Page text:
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We recently had our repository machine (SuSE 9.3) start misbehaving on us, throwing off a vast number of errors on boot. Additionally, we were less than properly diligent about checking ...
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  1. #1
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    SuSE 9.3 - Retrieve data from bad drive - how to do?


    We recently had our repository machine (SuSE 9.3) start misbehaving on us, throwing off a vast number of errors on boot. Additionally, we were less than properly diligent about checking the backups coming off of said machine (my fault, I should have kept aware of the situation and did not) costing us one of our repository directories. As a result, I'm trying desperately to come up with some way of getting the repository data off of the drive.

    The machine never seems to boot up far enough for network connection, and during the boot attempt it's showing many errors invoking reiserfs. I'm unable to mount the cdrom; attempting it gave me a list of errors. (May not have been writable anyway; not sure.) I've tried plugging a jump drive into the usb port, but I cannot tell if it's being registered or not. I have managed to successfully mount the floppy drive and save some files that way, but the actual repository data is over 500 megs in size when packaged tar.gz, and split apparently only allows for 100 files.

    We have another working box with the same hardware and an active SuSE 9.3 drive in it; I was hoping I could put the failing drive into that one as a secondary, but my own personal attempt at this ended at a grub prompt that I'm unsure how to proceed from. Beyond that, what information I have found on putting a secondary drive into the system seems to indicate that I'd have to completely reformat the drive in order to put it on...which kind of negates the point.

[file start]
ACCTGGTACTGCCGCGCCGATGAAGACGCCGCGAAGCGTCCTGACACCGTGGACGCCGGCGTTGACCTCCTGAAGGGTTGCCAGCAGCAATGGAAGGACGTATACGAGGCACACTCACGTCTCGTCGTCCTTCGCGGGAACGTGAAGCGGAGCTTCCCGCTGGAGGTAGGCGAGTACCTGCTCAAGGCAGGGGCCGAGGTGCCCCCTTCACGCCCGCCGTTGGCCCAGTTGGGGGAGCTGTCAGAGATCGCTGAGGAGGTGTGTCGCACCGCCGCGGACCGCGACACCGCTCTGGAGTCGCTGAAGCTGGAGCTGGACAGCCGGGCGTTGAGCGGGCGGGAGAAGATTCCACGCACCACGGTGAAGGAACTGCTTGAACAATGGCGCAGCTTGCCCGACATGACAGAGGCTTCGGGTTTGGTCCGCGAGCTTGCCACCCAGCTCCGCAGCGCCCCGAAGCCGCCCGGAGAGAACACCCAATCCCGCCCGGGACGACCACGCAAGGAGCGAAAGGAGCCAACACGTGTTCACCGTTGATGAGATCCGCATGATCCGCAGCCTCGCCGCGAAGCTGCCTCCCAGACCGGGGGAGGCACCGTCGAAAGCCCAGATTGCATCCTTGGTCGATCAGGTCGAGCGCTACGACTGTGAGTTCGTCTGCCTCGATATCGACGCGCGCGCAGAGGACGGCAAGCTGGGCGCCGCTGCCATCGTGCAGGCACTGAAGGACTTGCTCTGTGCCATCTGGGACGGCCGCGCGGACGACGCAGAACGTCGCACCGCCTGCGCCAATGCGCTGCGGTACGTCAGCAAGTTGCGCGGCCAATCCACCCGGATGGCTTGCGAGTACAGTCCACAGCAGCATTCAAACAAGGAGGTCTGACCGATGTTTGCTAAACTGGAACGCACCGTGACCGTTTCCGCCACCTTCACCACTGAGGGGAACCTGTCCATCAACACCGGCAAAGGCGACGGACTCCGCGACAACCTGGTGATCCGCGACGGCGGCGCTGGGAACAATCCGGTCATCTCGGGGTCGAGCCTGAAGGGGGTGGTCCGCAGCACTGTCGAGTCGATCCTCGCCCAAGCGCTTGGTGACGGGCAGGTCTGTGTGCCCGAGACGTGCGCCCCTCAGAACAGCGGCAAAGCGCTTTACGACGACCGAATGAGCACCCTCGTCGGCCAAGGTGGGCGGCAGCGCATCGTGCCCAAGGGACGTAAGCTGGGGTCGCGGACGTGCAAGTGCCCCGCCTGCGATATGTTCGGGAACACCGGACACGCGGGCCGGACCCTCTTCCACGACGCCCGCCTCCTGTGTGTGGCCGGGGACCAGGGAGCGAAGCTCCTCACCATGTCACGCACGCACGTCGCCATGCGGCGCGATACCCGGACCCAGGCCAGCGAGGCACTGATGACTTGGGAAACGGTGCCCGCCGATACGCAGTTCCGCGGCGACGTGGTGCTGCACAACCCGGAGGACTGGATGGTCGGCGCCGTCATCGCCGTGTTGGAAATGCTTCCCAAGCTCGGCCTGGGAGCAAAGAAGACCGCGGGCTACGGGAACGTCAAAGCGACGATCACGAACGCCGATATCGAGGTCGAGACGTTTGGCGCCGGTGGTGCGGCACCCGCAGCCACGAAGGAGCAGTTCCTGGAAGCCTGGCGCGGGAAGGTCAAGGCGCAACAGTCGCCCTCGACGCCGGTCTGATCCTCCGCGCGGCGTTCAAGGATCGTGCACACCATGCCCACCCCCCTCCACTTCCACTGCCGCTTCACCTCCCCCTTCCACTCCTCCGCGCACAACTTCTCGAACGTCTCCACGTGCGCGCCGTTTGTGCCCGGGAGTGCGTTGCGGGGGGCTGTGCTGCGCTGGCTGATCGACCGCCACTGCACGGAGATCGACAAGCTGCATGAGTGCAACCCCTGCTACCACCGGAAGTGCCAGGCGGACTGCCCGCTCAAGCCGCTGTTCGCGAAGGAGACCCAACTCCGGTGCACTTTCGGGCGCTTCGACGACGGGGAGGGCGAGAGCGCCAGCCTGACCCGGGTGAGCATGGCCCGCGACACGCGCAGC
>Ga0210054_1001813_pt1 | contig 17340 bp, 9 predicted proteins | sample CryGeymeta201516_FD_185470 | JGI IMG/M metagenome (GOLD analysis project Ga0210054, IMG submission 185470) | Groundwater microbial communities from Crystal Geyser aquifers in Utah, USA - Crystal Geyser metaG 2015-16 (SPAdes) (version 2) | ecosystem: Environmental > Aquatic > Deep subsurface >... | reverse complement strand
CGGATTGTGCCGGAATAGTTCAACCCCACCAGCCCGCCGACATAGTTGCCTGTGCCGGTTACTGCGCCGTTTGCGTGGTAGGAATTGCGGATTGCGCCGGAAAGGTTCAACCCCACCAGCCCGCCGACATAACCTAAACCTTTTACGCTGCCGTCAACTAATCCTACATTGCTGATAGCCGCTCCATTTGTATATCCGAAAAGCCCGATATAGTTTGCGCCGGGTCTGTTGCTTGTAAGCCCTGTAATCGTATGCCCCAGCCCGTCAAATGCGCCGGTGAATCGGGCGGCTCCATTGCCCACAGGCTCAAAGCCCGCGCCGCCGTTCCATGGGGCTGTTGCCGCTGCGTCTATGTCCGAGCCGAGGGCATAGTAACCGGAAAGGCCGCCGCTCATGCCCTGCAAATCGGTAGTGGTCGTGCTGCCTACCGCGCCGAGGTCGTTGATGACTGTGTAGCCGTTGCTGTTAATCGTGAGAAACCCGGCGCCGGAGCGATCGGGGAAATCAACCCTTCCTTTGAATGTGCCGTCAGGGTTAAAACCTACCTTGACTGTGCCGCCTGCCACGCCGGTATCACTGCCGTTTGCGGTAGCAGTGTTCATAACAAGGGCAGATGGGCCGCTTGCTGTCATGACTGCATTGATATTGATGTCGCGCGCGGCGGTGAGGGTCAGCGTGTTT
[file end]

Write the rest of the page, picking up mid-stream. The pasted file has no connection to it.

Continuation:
Does anyone have any more suggestions for what I might be able to do to retrieve our data from the bad drive, and if so would you please share them with me?

  2. #2
    Trusted Penguin Irithori's Avatar
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    If it is a single disk, then connect it to a working linux box as additional disk.
    Either direct or for simplicity sake via an usb <-> sata/ide adapter.
    You can then access this broken disk from a known good platform and see what can be saved.

    The fact, that the direct connection results in a boot error may indicate a wrong boot order in bios, or some confusion in devicenames from grubs perspective.
    You must always face the curtain with a bow.

  3. #3
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    You can also work to take off your data by use of the other machine, or using a live Linux disc in a DVD / CD drive, I would recommend Knoppix as live system, and copy all necessary files to an independent external hard drive (USB connected). (ddrescue). Then and only then check BIOS and boot of machine and hard disc. Is it system corruption (software problem solved by a new install) or is it a hard disc error (failing hard disc) or is it a machine BIOS or hardware problem ( BIOS set up, memory etc). You need to distinguish to get at root problem.

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